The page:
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SERBIA: NEW LAW ON INVESTMENT

On 4 November 2015, the new Serbian Law on Investment came into force, thereby replacing the long-standing Law on Foreign Investment. This consequently supersedes sections of the current Law on Foreign Trade and the Law on Regional Development.

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Most significantly, this new investment law applies both to foreign and domestic investors. Investments include: certain rights acquired by PPP agreement, rights to perform business activities that are granted by state authorities, holding shares in Serbian companies, establishing a branch in Serbia by a foreign investor, as well as ownership and other rights to movable or real property located in Serbia. The new law differentiates between investments of special importance and those of local importance, with specific criteria given for each.

Investors stand to benefit from investment incentives, such as state aid, tax incentives and tax relief, customs incentives, as well as incentives covering compulsory social security obligations. Additionally, equipment that is contributed by a foreign investor is generally duty free, subject to a few exceptions.

With respect to investment incentives, the new institutional framework has formally recognized the Council for Economic Development (Savet za ekonomski razvoj) and the Serbian Agency for Development (Razvojna agencije Srbije) as the key institutions for investment incentives. SIEPA, the standing competent authority in these matters, as well as the National Regional Development Agency must cease operations within 120 days of the date on which new law comes into effect.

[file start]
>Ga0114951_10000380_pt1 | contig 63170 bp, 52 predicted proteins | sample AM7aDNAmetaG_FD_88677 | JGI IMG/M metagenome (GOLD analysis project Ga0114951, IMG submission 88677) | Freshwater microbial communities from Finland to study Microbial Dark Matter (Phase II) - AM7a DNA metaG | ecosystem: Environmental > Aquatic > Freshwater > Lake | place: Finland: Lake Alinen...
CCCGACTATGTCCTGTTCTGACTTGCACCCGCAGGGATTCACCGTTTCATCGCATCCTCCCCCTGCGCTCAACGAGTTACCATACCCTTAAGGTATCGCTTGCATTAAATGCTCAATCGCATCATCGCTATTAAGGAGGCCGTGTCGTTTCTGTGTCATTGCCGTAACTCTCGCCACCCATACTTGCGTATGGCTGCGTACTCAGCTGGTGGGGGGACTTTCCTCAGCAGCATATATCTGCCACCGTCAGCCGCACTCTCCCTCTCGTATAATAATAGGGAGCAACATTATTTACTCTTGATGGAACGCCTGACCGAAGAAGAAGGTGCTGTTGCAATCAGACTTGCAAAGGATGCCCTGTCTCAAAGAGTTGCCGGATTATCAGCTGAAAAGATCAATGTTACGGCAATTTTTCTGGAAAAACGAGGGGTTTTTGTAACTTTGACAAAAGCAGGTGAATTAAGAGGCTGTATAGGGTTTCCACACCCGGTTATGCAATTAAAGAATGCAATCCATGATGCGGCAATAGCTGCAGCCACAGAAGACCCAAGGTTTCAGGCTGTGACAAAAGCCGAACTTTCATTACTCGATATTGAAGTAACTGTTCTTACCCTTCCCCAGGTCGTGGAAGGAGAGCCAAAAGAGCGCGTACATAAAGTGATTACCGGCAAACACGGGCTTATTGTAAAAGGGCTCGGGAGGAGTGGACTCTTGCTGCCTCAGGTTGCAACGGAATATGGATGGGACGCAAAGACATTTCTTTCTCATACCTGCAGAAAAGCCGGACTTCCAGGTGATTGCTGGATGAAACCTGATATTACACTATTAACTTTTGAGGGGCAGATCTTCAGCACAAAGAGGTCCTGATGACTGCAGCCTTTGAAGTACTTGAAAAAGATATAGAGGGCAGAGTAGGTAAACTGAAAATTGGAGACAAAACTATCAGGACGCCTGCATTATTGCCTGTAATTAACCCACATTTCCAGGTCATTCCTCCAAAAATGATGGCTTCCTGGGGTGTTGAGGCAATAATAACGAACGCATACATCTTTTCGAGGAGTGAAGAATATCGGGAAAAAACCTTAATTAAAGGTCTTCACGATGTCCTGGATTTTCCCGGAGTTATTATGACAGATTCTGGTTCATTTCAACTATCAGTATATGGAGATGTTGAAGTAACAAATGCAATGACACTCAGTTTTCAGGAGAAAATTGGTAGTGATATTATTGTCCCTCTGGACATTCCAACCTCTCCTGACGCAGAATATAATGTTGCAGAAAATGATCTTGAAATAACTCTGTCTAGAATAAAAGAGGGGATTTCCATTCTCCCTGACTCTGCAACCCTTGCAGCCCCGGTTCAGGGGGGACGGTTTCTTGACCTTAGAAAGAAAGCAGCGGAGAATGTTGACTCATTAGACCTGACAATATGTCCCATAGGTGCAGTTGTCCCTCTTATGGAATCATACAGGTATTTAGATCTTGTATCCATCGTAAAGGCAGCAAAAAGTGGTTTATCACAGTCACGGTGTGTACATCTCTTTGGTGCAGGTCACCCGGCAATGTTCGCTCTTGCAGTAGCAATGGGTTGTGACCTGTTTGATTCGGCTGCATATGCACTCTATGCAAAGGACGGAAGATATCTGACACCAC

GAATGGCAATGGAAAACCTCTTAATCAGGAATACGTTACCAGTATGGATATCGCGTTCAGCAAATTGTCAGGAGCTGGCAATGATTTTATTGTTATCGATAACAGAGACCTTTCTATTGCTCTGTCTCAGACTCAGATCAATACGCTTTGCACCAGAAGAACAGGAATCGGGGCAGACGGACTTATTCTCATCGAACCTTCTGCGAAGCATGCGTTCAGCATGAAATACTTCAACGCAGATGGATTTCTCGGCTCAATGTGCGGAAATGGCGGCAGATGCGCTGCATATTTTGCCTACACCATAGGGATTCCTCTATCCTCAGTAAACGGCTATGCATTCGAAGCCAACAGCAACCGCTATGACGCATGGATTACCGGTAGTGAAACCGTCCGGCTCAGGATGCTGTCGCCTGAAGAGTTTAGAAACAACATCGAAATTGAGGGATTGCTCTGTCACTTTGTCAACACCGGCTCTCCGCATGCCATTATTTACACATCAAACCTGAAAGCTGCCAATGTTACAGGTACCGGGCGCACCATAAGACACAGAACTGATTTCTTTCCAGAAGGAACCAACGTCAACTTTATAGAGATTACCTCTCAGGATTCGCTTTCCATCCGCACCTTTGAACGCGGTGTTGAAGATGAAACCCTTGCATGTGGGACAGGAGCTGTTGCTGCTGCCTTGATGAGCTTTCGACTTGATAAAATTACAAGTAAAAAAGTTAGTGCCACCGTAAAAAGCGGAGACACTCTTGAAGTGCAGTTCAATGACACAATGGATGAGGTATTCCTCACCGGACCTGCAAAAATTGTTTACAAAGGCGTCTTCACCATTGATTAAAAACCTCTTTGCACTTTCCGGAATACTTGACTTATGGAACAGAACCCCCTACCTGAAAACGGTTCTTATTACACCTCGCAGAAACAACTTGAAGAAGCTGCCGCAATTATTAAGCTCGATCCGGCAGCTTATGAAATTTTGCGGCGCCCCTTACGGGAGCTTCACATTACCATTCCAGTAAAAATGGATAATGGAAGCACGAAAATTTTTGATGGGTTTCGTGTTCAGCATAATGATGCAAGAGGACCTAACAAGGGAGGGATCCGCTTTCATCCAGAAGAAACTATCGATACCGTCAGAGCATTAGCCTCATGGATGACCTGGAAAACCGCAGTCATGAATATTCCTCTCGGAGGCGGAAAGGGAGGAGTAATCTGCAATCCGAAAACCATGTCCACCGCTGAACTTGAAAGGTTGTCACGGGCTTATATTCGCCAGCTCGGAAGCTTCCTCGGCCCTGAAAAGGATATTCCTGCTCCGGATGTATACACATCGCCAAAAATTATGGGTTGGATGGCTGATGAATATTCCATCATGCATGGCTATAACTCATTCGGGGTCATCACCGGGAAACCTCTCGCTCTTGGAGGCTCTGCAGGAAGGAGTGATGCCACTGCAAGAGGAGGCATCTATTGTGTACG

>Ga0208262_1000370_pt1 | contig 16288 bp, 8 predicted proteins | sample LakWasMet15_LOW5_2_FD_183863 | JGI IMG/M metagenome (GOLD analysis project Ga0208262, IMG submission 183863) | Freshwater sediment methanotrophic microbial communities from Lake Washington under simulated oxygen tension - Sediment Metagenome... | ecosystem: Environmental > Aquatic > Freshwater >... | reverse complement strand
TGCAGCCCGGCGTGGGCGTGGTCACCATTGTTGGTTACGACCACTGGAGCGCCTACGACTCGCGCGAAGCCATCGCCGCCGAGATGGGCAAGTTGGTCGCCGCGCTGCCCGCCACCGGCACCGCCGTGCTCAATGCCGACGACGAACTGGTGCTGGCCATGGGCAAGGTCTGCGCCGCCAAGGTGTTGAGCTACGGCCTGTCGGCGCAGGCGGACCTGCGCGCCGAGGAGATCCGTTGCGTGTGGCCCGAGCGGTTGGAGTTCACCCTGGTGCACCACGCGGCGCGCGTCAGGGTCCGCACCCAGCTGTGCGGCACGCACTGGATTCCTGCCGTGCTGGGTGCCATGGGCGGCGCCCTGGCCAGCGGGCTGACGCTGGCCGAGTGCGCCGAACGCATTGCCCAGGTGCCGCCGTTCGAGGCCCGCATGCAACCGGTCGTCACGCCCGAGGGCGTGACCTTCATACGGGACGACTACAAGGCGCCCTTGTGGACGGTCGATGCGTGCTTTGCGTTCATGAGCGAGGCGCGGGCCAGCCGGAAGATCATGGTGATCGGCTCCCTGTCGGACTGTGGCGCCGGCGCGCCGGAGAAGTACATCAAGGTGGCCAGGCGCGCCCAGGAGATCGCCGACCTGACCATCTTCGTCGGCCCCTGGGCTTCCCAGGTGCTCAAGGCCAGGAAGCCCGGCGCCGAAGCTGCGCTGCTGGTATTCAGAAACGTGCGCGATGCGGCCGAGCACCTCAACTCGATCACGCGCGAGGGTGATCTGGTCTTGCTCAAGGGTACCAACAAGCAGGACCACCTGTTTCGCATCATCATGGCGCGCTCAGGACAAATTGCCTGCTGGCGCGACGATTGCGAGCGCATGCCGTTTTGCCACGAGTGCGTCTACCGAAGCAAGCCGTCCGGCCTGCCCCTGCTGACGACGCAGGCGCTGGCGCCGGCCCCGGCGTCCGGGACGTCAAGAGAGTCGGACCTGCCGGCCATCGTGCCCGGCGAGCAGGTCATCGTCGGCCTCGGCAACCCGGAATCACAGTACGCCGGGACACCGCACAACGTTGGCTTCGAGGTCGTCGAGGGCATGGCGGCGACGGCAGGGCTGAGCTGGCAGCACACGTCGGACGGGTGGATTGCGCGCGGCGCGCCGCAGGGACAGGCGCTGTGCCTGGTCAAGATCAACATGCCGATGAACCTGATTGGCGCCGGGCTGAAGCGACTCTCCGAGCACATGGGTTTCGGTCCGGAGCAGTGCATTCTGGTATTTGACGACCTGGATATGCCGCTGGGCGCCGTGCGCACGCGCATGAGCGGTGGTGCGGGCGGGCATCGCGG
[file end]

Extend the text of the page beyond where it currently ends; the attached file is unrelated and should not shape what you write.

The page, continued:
In an attempt to lessen administrative burdens, local or regional governments can establish an investment program, laying out the timeline and steps for submission of relevant documents by an investor and, in return, the issuing of licenses, consents, approvals by local authorities. Further, the local government may form project teams to provide expert support to the investor.

Notably, in order to ensure investment protection in cases of expropriation, investors will be entitled to compensation not only for seized real property but also for any devaluation of business caused by such expropriation.

With respect to dispute resolution mechanisms, the new law simply allows investment disputes to be settled before courts and arbitral tribunals, whereas the previous law reserved exclusive jurisdiction for the Serbian courts (alternatively allowing for arbitration).

It is worth noting that investment projects in which incentives were granted for ongoing direct investment, in accordance with state aid rules or direct investment regulations, will continue to be enacted in adherence to the regulations by which they were granted.

Finally, it is expected that a set of new bylaws and other more detailed sub-regulations to this law will be enacted soon.

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